The history of Australia’s white settlement is also a story of almost continuous overseas arrivals: an ongoing influx and resettlement of people that helped to shape and change our housing markets.
Immigration continues to have a profound effect on our larger capital cities and is responsible for some of the most dramatic changes in housing rents and prices that occur. Understanding the effect that overseas arrivals have on property markets is crucial to knowing which areas may provide the best cash flow and price growth potential as well as which ones to avoid.
MIGRATION HAS FASHIONED OUR CAPITAL CITY HOUSING MARKETS
Our first big immigration boom took place during the gold rush years from 1850 to 1870 when an influx of fortune hunters from Britain, Europe and the USA led to a trebling of Australia’s population to 1.7 million residents in just twenty years. This dramatically changed the balance of our population from convicts and their descendants to a multi-cultural society composed of recently arrived and enthusiastic free settlers.
As the gold rushes came to an end, the diggers settled in the newly created suburbs of Sydney, Melbourne and Brisbane – cities that their gold had helped to build. The second migrant boom occurred after the First World War, when our young nation welcomed refugees from the war torn countries of Europe on such a large scale that the population growth rate in the early twenties was over 2% per annum, and this was exceeded after the Second World War with our highest ever population growth rates of over 2.5% per year in the early fifties.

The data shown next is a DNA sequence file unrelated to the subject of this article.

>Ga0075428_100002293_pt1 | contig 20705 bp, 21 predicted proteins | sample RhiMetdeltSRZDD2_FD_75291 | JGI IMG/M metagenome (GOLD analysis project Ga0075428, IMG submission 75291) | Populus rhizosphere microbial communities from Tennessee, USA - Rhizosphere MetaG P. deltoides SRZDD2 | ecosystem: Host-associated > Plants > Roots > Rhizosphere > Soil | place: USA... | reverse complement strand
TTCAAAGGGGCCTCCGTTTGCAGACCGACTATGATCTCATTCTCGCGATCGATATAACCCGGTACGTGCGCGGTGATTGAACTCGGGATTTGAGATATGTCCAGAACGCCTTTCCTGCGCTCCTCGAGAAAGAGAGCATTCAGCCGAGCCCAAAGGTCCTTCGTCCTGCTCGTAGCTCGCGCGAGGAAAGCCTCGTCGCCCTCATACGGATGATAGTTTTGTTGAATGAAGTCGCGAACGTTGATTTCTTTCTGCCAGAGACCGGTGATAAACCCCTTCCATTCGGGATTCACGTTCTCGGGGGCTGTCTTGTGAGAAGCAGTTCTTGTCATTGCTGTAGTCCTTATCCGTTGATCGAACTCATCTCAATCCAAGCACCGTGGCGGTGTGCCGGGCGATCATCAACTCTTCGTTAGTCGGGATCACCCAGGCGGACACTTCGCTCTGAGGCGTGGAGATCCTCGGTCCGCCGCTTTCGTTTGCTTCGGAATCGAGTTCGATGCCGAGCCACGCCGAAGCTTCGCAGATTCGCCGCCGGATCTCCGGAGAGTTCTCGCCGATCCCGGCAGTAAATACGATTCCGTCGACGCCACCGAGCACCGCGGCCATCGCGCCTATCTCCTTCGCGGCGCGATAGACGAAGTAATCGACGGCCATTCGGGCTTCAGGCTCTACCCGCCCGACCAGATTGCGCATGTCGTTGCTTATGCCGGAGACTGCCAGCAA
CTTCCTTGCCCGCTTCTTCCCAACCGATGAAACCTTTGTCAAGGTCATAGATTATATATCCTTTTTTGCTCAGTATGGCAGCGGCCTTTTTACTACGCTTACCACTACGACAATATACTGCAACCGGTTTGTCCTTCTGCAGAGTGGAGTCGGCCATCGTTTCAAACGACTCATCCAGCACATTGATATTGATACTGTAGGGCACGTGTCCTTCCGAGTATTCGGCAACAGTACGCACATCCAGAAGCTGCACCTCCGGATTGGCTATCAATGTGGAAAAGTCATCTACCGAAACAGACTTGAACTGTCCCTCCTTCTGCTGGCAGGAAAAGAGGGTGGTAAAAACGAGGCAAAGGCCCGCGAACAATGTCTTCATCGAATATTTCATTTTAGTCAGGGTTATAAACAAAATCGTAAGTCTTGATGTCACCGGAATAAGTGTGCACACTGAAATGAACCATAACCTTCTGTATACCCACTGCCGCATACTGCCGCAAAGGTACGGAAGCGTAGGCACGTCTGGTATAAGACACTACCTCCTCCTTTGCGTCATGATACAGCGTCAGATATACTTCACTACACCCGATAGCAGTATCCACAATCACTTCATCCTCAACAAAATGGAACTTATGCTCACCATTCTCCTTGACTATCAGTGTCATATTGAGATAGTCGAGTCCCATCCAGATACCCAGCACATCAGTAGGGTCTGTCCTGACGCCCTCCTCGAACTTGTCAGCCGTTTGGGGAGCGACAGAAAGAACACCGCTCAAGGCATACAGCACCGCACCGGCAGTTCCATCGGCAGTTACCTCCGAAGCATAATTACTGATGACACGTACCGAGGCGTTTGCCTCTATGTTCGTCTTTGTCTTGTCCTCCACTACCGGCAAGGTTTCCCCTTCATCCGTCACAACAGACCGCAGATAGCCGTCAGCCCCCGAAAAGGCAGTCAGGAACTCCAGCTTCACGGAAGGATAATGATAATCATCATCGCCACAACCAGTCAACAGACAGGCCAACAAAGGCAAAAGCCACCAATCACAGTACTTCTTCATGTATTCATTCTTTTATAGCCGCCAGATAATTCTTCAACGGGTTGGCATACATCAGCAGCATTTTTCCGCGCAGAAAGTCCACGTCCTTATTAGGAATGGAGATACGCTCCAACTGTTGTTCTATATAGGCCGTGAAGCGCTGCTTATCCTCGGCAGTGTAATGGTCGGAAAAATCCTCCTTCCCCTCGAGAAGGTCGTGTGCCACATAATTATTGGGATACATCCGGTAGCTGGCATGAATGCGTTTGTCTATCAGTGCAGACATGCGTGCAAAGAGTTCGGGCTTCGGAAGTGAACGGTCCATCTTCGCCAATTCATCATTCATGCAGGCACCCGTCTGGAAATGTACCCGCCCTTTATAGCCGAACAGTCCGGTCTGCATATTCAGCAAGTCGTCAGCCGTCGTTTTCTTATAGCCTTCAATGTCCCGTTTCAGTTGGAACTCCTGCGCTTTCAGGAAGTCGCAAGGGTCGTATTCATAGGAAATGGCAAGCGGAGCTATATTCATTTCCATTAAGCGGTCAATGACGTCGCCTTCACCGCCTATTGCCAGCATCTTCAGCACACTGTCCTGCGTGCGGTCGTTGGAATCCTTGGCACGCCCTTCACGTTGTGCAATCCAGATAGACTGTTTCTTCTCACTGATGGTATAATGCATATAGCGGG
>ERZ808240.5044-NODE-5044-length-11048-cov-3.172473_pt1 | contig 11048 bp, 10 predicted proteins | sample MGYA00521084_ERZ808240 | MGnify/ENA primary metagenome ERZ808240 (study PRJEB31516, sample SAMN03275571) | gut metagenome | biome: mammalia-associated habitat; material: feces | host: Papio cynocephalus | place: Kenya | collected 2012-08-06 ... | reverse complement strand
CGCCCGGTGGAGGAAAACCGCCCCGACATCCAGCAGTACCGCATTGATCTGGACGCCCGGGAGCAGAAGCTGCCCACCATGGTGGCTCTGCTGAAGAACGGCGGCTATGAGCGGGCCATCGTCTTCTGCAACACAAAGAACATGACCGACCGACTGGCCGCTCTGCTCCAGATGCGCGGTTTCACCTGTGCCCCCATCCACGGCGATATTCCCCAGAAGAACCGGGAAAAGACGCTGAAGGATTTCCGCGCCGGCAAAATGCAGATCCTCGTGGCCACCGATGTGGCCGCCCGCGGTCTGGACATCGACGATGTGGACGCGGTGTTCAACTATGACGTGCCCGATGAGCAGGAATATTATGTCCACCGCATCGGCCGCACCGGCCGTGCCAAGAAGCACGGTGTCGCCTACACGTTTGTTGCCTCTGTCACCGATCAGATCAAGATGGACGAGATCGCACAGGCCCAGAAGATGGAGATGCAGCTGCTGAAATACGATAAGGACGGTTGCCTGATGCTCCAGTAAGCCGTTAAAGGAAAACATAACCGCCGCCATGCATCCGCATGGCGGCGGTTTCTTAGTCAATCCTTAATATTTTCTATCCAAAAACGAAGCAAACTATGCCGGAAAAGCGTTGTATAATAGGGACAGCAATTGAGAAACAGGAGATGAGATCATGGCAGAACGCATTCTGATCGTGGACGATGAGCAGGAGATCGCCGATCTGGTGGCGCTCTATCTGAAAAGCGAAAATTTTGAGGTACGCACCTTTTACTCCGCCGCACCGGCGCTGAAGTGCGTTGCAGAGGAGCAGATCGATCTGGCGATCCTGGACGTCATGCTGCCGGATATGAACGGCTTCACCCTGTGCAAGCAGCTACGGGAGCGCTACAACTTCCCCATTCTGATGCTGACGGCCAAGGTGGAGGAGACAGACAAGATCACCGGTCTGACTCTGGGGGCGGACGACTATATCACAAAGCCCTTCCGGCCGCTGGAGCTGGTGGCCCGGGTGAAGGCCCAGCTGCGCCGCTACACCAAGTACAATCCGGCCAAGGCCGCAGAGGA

Yet Figure 1 shows that house prices marched to a different tune, with large price rises in the immediate post-war years of 1918 to 1922 and 1946 to 1952 followed by years of little to no price growth at all, even though the population was growing at its fastest rate in our history at that time.
This presents us with an apparent contradiction, as common wisdom says that rising populations lead to house price growth, yet during these population booms the price of housing did not follow suit. The answer lies in the source of population growth and the type of housing demand it created.
The huge house price rises shown in Figure 1 immediately after each war ended were caused by returning soldiers keen to start families after years away and who were provided with government loans to help them buy houses. The source of the subsequent population growth was overseas arrivals. Huge numbers of families poured into our capital cities, but they had no jobs or access to finance and so they had to rent. Although the demand for housing continued to grow steadily during each post-war era, it gradually shifted from purchase demand to rental demand and rents soared as prices started to level off, as clearly shown in Figures 2 and 3.